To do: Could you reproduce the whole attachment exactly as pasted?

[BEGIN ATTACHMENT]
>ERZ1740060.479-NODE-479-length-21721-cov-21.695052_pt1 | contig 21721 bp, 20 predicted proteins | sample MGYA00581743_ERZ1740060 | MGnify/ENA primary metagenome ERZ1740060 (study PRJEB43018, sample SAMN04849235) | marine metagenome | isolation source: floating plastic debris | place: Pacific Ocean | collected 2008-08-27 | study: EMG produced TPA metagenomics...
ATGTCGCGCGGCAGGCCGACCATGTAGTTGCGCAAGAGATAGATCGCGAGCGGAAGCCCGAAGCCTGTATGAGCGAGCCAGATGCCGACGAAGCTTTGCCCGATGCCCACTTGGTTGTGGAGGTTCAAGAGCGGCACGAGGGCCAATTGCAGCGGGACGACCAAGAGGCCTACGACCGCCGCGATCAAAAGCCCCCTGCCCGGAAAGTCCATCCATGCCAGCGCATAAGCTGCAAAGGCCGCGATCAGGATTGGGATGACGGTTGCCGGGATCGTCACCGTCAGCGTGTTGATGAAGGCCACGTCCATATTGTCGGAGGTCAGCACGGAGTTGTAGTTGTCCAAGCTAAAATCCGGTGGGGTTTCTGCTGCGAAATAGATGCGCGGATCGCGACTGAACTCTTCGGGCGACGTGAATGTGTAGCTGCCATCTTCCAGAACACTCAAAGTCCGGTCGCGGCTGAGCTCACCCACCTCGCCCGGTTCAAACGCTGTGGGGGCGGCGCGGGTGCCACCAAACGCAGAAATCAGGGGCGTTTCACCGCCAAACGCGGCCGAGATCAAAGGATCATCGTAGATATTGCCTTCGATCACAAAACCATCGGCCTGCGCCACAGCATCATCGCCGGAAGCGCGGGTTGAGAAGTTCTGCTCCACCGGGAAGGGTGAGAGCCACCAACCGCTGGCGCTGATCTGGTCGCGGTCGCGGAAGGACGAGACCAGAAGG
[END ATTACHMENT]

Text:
>ERZ1740060.479-NODE-479-length-21721-cov-21.695052_pt1 | contig 21721 bp, 20 predicted proteins | sample MGYA00581743_ERZ1740060 | MGnify/ENA primary metagenome ERZ1740060 (study PRJEB43018, sample SAMN04849235) | marine metagenome | isolation source: floating plastic debris | place: Pacific Ocean | collected 2008-08-27 | study: EMG produced TPA metagenomics...
ATGTCGCGCGGCAGGCCGACCATGTAGTTGCGCAAGAGATAGATCGCGAGCGGAAGCCCGAAGCCTGTATGAGCGAGCCAGATGCCGACGAAGCTTTGCCCGATGCCCACTTGGTTGTGGAGGTTCAAGAGCGGCACGAGGGCCAATTGCAGCGGGACGACCAAGAGGCCTACGACCGCCGCGATCAAAAGCCCCCTGCCCGGAAAGTCCATCCATGCCAGCGCATAAGCTGCAAAGGCCGCGATCAGGATTGGGATGACGGTTGCCGGGATCGTCACCGTCAGCGTGTTGATGAAGGCCACGTCCATATTGTCGGAGGTCAGCACGGAGTTGTAGTTGTCCAAGCTAAAATCCGGTGGGGTTTCTGCTGCGAAATAGATGCGCGGATCGCGACTGAACTCTTCGGGCGACGTGAATGTGTAGCTGCCATCTTCCAGAACACTCAAAGTCCGGTCGCGGCTGAGCTCACCCACCTCGCCCGGTTCAAACGCTGTGGGGGCGGCGCGGGTGCCACCAAACGCAGAAATCAGGGGCGTTTCACCGCCAAACGCGGCCGAGATCAAAGGATCATCGTAGATATTGCCTTCGATCACAAAACCATCGGCCTGCGCCACAGCATCATCGCCGGAAGCGCGGGTTGAGAAGTTCTGCTCCACCGGGAAGGGTGAGAGCCACCAACCGCTGGCGCTGATCTGGTCGCGGTCGCGGAAGGACGAGACCAGAAGG